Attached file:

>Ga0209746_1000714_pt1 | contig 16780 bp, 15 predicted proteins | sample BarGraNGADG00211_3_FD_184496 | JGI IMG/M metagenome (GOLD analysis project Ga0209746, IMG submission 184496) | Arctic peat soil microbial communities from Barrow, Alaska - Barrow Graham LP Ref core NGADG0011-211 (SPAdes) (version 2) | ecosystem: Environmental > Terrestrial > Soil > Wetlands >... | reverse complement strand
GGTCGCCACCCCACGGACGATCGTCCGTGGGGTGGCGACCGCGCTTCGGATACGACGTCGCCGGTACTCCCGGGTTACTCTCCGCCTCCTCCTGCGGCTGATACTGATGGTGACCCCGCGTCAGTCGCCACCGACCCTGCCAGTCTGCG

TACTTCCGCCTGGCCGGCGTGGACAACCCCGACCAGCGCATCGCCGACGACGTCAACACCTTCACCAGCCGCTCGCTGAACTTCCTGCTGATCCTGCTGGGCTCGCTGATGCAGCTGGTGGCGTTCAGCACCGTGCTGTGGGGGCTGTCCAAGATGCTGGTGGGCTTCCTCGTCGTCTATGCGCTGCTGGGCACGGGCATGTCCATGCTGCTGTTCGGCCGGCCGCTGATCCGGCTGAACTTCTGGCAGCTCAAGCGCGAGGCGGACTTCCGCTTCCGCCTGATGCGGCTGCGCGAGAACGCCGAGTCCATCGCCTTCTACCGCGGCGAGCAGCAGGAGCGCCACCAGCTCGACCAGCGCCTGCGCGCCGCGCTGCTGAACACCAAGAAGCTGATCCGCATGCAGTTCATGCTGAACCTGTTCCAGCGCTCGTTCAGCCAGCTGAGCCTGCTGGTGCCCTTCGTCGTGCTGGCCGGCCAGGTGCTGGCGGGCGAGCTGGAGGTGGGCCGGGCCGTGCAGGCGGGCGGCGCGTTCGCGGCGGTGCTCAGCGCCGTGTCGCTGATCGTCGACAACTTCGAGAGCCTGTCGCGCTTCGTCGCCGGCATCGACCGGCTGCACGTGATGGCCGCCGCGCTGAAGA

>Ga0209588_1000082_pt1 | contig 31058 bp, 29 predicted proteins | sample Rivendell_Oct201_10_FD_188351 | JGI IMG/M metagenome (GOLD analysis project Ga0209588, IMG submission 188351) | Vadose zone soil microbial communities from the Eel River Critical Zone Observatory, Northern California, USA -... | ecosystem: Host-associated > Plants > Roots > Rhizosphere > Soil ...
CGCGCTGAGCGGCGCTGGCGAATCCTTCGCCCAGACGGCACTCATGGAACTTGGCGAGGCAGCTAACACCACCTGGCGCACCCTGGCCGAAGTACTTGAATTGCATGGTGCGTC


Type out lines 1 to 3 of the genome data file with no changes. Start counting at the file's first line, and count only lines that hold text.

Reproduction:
>Ga0209746_1000714_pt1 | contig 16780 bp, 15 predicted proteins | sample BarGraNGADG00211_3_FD_184496 | JGI IMG/M metagenome (GOLD analysis project Ga0209746, IMG submission 184496) | Arctic peat soil microbial communities from Barrow, Alaska - Barrow Graham LP Ref core NGADG0011-211 (SPAdes) (version 2) | ecosystem: Environmental > Terrestrial > Soil > Wetlands >... | reverse complement strand
GGTCGCCACCCCACGGACGATCGTCCGTGGGGTGGCGACCGCGCTTCGGATACGACGTCGCCGGTACTCCCGGGTTACTCTCCGCCTCCTCCTGCGGCTGATACTGATGGTGACCCCGCGTCAGTCGCCACCGACCCTGCCAGTCTGCG

TACTTCCGCCTGGCCGGCGTGGACAACCCCGACCAGCGCATCGCCGACGACGTCAACACCTTCACCAGCCGCTCGCTGAACTTCCTGCTGATCCTGCTGGGCTCGCTGATGCAGCTGGTGGCGTTCAGCACCGTGCTGTGGGGGCTGTCCAAGATGCTGGTGGGCTTCCTCGTCGTCTATGCGCTGCTGGGCACGGGCATGTCCATGCTGCTGTTCGGCCGGCCGCTGATCCGGCTGAACTTCTGGCAGCTCAAGCGCGAGGCGGACTTCCGCTTCCGCCTGATGCGGCTGCGCGAGAACGCCGAGTCCATCGCCTTCTACCGCGGCGAGCAGCAGGAGCGCCACCAGCTCGACCAGCGCCTGCGCGCCGCGCTGCTGAACACCAAGAAGCTGATCCGCATGCAGTTCATGCTGAACCTGTTCCAGCGCTCGTTCAGCCAGCTGAGCCTGCTGGTGCCCTTCGTCGTGCTGGCCGGCCAGGTGCTGGCGGGCGAGCTGGAGGTGGGCCGGGCCGTGCAGGCGGGCGGCGCGTTCGCGGCGGTGCTCAGCGCCGTGTCGCTGATCGTCGACAACTTCGAGAGCCTGTCGCGCTTCGTCGCCGGCATCGACCGGCTGCACGTGATGGCCGCCGCGCTGAAGA